Home | News | Girl refused bed before she died from flu

Girl refused bed before she died from flu

A toddler who had become "floppy and blue" and was rushed to a Sydney hospital was originally refused a bed by two separate nurses, an inquest has heard.

Less than 24-hours after Caitlin Cruz arrived at Westmead Children's Hospital in October 2016 she died from flu complications.

Paramedic Julia Hickman on Monday told the inquest into her death how she had to repeatedly advocate for Caitlin's need for urgent medical attention.

"We thought her condition warranted immediate attention and she shouldn't go into a waiting room," Ms Hickman told the court.

After one nurse noticed Caitlin was receiving fluids through a cannula in her arm she agreed she "had to" have a bed, Ms Hickman said.

On Monday Caitlin's mother said many people had been fighting for answers and hoped the inquest would shed some light on what happened to her daughter.

"We are not doing this just for Caitlin, we're doing this for her little sister who will never know her," she told reporters outside Lidcombe Coroners Court.

Caitlin's father Mitch said he wanted due processes to be examined so no other child "falls through the cracks".

In her opening statement to the court counsel assisting the coroner, Maria Gerace, said if proper medical therapy had been implemented earlier it may have prevented the serious complications that arose and ultimately took her life.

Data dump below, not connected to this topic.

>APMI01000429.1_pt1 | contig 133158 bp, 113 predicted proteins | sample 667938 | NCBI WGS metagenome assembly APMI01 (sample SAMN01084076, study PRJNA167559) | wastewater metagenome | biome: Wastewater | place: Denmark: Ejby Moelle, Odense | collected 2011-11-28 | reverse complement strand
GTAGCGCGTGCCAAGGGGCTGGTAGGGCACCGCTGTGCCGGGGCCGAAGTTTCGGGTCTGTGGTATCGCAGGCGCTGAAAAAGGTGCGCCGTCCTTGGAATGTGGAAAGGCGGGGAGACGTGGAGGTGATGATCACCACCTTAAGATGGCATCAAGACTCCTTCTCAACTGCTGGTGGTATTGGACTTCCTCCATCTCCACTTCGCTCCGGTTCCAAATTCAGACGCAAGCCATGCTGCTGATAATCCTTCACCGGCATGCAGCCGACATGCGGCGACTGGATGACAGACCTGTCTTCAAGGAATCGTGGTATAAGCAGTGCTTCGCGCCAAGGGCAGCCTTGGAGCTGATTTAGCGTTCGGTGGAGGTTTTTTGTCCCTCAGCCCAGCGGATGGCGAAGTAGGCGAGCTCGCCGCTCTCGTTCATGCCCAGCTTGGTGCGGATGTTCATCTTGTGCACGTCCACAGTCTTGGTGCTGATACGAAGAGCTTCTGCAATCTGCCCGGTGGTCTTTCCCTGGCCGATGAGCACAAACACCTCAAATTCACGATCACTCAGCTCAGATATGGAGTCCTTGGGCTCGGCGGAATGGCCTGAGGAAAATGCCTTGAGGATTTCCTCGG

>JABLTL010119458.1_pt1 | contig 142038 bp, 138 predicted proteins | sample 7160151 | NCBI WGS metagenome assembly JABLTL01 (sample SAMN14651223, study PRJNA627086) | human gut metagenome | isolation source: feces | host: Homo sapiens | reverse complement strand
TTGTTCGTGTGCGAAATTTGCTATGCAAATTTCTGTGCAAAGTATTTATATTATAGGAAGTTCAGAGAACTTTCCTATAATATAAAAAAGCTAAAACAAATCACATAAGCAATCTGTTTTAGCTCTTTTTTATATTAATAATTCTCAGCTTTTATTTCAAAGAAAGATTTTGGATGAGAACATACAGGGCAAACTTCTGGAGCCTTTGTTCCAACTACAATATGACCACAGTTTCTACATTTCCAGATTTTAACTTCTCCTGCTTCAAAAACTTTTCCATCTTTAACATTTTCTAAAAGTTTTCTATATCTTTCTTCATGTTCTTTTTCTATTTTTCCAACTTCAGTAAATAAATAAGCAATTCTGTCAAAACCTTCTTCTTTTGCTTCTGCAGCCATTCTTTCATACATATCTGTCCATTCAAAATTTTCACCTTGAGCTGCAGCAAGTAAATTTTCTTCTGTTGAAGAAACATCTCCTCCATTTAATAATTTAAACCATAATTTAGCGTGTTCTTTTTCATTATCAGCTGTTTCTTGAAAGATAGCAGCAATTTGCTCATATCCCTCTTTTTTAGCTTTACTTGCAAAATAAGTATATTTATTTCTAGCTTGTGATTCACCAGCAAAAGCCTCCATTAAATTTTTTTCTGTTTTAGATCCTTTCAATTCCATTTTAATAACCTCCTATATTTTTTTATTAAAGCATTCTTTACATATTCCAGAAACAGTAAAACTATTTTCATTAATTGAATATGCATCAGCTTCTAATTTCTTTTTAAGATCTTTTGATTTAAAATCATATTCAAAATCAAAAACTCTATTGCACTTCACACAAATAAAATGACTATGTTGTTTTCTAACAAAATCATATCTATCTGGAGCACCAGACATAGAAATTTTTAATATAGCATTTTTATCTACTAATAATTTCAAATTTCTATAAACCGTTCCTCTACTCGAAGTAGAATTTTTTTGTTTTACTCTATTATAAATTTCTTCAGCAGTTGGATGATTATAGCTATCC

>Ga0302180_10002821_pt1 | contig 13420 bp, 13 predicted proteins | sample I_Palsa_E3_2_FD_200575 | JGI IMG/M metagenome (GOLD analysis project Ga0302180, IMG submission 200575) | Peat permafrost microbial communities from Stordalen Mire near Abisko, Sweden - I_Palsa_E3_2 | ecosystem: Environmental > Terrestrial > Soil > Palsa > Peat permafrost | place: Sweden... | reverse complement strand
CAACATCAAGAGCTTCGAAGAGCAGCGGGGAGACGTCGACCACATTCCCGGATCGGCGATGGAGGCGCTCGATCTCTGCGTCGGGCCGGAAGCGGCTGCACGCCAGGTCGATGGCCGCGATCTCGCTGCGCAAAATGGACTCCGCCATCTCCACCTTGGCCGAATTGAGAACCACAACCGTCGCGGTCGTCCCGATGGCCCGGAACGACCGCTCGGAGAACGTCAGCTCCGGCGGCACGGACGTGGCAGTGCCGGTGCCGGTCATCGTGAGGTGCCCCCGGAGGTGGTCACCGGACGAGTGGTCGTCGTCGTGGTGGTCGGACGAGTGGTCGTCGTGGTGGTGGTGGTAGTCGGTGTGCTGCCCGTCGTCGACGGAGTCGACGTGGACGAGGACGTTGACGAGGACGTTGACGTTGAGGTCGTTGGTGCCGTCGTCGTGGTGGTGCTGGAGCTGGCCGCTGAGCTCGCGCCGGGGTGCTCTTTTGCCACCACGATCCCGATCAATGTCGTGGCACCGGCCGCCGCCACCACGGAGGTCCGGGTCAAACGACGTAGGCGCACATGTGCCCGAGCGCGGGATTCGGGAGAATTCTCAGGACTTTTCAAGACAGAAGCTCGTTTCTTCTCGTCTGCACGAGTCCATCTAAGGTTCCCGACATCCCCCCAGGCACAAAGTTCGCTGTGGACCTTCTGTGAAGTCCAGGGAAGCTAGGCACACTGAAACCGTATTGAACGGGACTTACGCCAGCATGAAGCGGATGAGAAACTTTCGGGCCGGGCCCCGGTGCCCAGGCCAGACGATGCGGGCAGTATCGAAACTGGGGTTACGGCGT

A report prepared by the Health Care Complaints Commission found some medical staff who attended to Caitlin failed to recognise the seriousness of her condition.

Caitlin was three years and nine months when she and her younger sister returned from preschool to their Lidcombe home with fevers.

After regular doses of Ibuprofen failed to alleviate her systems, Caitlin was taken for a medical examination but continued to deteriorate.

On October 22 at Myhealth Rhodes Medical Centre, Caitlin collapsed in her father's arms before GP Sumeena Qidwai screamed at her assistant to call an ambulance.

"She was floppy and blue and her face and body looked pale," she told the court.

"I was extremely concerned she's probably the sickest child I have ever seen."

Caitlin was resuscitated and taken to hospital without a referral note as Dr Qidwai felt her life was in imminent danger, prioritising her ambulance expedition instead.

Dr Qidwai said Ms Hickman appeared dismissive and refused to take the business card of Caitlin's regular doctor.

But the paramedic said Dr Qidwai originally told her the patient had "come up well" and failed to relay certain details including the fact that oxygen had been administered.

She agreed there was no time for a referral letter to be written.

After Caitlin was conveyed to hospital she presented with seizure-like activity and an electrocardiogram was organised.

The ECG could not be performed until three-and-a-half hours later because the machine was out of battery, and the results were misinterpreted by a junior doctor with no oversight from a senior practitioner.

The HCCC found it unacceptable that this emergency investigation took so long.

The inquest continues before Deputy State Coroner Derek Lee.

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One comment

  1. What kind of metropolitan ED only has one ECG machine, and no monitors? And if it was not a febrile convulsion she should have had an urgent CT Brain

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